The significance of Sandarmokh

In March 2017 Anna Yarovaya wrote a long article about the Dmitriev Affair for the 7×7 news website. Among those whose words she then recorded was Irina FLIGE, director of the Memorial Research Centre in St Petersburg and one of those who, with Yury DMITRIEV, discovered Sandarmokh in July 1997:

Irina Flige (RFI)

Irina Flige

Sandarmokh is a unique and complete investigation. It is enormously to the credit of Yury DMITRIEV that he gathered together all the documentary information and, as a result, we today know who exactly is buried here. <…>

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“Time may pass – the memory remains”

One of the last interviews Sergei KOLTYRIN, the arrested director of the Medvezhegorsk district museum, gave was to Nastoyashchee vremya, the online TV channel:

https://www.currenttime.tv/a/29525989.html

(Excerpts from a longer text on the website)

The death of a person’s reputation is perhaps worse than being actually murdered. After such allegations, the person carries on but with great difficulty. It’s hard to live and not everyone can survive such an upheaval in their lives.

When we speak about Sandarmokh, we must not forget the people at the time when this vile treatment began, and “undesirables” were eliminated. The free-thinkers, those who thought differently to others, who spoke in a different way and did things differently – they were awkward and undesirable [for the regime].

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Russia arrests second historian of Stalin’s Terror

It is becoming dangerous in Russia to investigate the crimes of Stalinism, writes Halya Coynash. A second Karelian historian, Sergei KOLTYRIN has been arrested and is facing charges almost identical to those now brought against political prisoner, Yury DMITRIEV.

Sergei Koltyrin (sea background)

Sergei Koltyrin

While the possibility cannot be excluded that there are real grounds for these new charges, the chilling similarities between the two cases are of immense concern. So too is the timing, with this second arrest coming soon after Koltyrin publicly rejected attempts to rewrite history about the mass graves of victims of the Terror at Sandarmokh in Karelia.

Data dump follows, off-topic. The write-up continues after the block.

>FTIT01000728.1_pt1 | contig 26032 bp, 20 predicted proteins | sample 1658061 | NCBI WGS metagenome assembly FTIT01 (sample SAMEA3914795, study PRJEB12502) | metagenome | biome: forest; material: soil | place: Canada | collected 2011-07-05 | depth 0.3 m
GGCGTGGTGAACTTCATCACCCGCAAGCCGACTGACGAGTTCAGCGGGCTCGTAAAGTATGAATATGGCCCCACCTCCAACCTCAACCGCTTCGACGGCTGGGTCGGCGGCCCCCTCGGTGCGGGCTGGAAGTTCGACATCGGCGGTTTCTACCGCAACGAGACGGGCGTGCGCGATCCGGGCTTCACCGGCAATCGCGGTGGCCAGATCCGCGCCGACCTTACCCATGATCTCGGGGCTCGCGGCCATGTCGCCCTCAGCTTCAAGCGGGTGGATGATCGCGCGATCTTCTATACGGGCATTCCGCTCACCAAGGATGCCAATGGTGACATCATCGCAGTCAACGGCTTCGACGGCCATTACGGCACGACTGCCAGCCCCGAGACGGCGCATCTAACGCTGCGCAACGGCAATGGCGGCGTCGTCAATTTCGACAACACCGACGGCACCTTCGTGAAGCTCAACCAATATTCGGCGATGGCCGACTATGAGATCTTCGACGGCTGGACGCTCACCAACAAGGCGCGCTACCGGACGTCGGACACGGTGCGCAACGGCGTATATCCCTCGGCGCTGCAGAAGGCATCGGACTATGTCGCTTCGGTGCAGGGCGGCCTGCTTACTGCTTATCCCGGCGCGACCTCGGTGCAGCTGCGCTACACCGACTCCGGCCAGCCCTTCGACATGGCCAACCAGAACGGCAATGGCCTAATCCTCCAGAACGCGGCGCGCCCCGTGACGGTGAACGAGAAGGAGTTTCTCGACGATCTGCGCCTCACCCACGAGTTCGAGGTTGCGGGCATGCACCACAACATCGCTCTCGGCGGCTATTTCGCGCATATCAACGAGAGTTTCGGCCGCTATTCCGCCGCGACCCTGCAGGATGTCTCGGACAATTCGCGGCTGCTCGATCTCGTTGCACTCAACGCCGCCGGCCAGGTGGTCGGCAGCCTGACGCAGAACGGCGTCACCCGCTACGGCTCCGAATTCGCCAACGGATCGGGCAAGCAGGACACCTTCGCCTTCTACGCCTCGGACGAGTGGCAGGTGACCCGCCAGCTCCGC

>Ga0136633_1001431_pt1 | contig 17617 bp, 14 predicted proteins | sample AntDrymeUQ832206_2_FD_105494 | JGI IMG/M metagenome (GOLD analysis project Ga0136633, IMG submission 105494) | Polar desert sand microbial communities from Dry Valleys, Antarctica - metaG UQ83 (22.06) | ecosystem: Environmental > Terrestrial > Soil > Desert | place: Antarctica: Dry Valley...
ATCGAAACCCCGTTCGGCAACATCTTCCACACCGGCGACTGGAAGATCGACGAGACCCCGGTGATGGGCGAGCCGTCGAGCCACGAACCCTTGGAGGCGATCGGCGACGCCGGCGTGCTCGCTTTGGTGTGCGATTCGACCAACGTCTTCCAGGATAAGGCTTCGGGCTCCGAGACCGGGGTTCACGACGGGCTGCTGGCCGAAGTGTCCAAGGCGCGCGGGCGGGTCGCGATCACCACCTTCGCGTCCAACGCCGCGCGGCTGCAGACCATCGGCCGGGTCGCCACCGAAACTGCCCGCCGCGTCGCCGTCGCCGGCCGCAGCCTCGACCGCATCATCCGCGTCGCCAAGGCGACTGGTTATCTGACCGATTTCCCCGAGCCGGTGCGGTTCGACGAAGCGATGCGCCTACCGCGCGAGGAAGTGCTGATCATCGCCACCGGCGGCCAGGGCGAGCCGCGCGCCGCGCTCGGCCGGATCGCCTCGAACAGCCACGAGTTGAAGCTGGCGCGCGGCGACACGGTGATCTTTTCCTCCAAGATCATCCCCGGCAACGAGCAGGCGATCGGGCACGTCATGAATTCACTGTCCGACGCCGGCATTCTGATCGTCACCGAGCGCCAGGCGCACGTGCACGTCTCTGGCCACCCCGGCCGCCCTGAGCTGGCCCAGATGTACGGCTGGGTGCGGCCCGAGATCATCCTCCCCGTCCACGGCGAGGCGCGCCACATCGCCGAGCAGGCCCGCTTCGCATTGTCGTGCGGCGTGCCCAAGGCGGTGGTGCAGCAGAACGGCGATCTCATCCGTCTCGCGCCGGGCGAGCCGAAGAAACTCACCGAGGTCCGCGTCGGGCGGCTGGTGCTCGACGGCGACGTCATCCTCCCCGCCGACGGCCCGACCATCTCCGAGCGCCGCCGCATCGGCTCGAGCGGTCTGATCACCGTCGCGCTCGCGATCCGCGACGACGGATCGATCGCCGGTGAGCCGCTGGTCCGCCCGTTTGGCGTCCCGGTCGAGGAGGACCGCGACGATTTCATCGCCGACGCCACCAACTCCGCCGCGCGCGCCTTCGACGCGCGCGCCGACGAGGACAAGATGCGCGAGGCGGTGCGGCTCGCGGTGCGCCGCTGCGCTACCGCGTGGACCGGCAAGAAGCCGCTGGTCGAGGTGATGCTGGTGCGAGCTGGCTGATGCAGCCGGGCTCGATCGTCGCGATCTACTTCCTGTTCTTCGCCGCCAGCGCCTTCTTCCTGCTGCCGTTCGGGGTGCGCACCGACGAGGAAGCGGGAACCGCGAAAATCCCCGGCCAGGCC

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Museum director detained “on suspicion of paedophilia”

Sergei KOLTYRIN, director of the Medvezhyegorsk district museum, has been detained “with an accomplice” on suspicion of paedophilia, a source within law enforcement told the local Respublika website. This was later confirmed by the Investigative Committee of Karelia.

Sergei Koltyrin

Sergei Koltyrn, director of Medvezhyegorsk district museum

Koltyrin has been heavily involved with the Sandarmokh memorial complex, which lies within the area covered by his museum, and spoke out against the recent excavations there by the Russian Military Historical Society. He has been director of the Medvezhyegorsk district museum for the past 27 years.

He is being investigated under Article 135 (Depraved Actions), concerning sexual relations with a minor. This is an offence similar to that which was added to Yury DMITRIEV’s charge sheet after his re-arrest at the end of June. (The details of the new charge against Dmitriev have yet to be clarified.)

Source: Respublika website
Tuesday, 2 October 2018

“They were in a great hurry”: The Russian Military-Historical Society presents its findings

On 4 September, Karelian historian Sergei Verigin and spokesmen for the Russian Military-Historical Society held a press conference about their recent excavations at Sandarmokh.